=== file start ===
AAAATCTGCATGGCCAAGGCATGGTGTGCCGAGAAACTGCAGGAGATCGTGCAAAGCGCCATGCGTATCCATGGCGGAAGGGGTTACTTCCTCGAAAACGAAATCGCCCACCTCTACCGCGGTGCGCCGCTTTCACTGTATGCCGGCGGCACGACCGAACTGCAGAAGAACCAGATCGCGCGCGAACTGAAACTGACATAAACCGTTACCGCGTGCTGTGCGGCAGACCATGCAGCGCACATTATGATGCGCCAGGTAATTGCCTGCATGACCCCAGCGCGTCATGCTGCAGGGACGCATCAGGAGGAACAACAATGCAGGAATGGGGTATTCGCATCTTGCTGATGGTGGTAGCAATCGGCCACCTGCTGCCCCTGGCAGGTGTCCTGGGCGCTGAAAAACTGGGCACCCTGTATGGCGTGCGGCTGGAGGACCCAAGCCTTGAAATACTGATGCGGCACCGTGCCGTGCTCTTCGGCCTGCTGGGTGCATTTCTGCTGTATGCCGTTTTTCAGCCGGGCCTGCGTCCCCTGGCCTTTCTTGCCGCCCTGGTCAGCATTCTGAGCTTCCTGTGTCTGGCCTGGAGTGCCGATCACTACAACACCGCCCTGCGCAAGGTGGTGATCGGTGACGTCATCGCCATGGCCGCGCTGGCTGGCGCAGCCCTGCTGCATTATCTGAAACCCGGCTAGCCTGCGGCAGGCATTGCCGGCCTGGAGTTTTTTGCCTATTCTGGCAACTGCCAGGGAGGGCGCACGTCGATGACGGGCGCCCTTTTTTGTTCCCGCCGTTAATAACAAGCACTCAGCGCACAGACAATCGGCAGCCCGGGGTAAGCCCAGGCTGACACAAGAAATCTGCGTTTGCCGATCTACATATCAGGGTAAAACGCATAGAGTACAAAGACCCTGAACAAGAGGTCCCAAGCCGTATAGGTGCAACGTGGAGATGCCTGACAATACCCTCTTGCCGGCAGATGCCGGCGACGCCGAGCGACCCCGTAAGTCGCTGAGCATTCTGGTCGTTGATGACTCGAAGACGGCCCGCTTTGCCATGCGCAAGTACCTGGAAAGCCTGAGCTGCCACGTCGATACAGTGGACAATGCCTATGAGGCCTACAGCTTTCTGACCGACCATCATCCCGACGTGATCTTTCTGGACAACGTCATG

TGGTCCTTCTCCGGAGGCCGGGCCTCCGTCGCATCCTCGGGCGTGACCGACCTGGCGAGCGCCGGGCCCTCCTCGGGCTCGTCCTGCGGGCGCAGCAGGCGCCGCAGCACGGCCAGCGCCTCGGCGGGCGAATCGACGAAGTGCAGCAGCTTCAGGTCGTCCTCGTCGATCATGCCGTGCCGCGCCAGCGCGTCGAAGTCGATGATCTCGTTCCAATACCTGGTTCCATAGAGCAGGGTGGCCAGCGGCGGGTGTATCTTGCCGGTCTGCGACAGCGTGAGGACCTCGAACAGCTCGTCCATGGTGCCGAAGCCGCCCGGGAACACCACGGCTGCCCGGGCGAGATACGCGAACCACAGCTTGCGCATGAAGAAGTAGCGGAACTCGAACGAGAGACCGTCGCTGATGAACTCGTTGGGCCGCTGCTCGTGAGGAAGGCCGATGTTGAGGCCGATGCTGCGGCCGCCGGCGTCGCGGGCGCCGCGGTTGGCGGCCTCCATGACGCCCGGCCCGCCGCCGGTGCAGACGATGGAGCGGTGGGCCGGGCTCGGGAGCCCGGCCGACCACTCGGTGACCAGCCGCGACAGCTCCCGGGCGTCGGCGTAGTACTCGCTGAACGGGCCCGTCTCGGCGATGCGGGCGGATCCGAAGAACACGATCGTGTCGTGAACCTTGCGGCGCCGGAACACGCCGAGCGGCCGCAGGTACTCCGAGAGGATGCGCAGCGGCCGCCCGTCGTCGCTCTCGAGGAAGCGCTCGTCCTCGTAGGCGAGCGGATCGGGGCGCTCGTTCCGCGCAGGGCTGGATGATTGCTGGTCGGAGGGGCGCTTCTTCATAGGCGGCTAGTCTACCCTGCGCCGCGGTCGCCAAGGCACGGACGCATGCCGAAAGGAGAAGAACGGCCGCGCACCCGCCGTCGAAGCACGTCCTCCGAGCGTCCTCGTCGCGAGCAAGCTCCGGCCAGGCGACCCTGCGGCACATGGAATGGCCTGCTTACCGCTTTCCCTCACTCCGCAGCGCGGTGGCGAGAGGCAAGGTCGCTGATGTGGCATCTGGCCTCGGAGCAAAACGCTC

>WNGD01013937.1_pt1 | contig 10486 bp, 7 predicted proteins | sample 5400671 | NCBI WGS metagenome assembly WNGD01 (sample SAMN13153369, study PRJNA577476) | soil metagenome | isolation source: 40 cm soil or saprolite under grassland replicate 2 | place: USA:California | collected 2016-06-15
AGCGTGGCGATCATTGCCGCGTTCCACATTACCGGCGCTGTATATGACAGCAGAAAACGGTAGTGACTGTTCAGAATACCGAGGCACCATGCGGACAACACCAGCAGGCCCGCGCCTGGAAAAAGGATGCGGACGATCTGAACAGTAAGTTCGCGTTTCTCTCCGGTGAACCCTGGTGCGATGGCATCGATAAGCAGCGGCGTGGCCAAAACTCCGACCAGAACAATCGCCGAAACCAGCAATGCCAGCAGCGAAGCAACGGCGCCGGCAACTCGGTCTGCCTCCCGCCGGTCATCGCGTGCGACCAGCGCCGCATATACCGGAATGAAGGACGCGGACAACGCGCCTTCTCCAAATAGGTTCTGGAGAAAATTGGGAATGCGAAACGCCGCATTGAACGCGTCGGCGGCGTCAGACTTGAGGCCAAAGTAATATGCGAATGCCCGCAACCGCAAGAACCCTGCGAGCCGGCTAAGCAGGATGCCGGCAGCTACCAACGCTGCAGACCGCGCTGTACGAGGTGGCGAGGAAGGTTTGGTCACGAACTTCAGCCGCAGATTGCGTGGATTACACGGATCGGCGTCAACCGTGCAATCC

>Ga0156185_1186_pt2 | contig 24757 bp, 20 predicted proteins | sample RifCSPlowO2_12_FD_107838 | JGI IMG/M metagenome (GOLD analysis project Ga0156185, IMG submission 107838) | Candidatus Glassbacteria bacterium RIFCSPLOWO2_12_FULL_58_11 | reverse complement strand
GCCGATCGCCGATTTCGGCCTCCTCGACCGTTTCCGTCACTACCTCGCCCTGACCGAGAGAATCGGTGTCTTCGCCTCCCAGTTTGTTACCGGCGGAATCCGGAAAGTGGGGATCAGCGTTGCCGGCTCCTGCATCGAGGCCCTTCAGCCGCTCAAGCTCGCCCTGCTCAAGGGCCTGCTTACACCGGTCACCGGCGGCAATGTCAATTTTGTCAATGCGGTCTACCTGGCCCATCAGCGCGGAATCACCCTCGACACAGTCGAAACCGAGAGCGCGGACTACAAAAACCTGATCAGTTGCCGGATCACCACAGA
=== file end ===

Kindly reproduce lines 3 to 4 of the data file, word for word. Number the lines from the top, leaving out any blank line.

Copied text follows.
>WNGD01013937.1_pt1 | contig 10486 bp, 7 predicted proteins | sample 5400671 | NCBI WGS metagenome assembly WNGD01 (sample SAMN13153369, study PRJNA577476) | soil metagenome | isolation source: 40 cm soil or saprolite under grassland replicate 2 | place: USA:California | collected 2016-06-15
AGCGTGGCGATCATTGCCGCGTTCCACATTACCGGCGCTGTATATGACAGCAGAAAACGGTAGTGACTGTTCAGAATACCGAGGCACCATGCGGACAACACCAGCAGGCCCGCGCCTGGAAAAAGGATGCGGACGATCTGAACAGTAAGTTCGCGTTTCTCTCCGGTGAACCCTGGTGCGATGGCATCGATAAGCAGCGGCGTGGCCAAAACTCCGACCAGAACAATCGCCGAAACCAGCAATGCCAGCAGCGAAGCAACGGCGCCGGCAACTCGGTCTGCCTCCCGCCGGTCATCGCGTGCGACCAGCGCCGCATATACCGGAATGAAGGACGCGGACAACGCGCCTTCTCCAAATAGGTTCTGGAGAAAATTGGGAATGCGAAACGCCGCATTGAACGCGTCGGCGGCGTCAGACTTGAGGCCAAAGTAATATGCGAATGCCCGCAACCGCAAGAACCCTGCGAGCCGGCTAAGCAGGATGCCGGCAGCTACCAACGCTGCAGACCGCGCTGTACGAGGTGGCGAGGAAGGTTTGGTCACGAACTTCAGCCGCAGATTGCGTGGATTACACGGATCGGCGTCAACCGTGCAATCC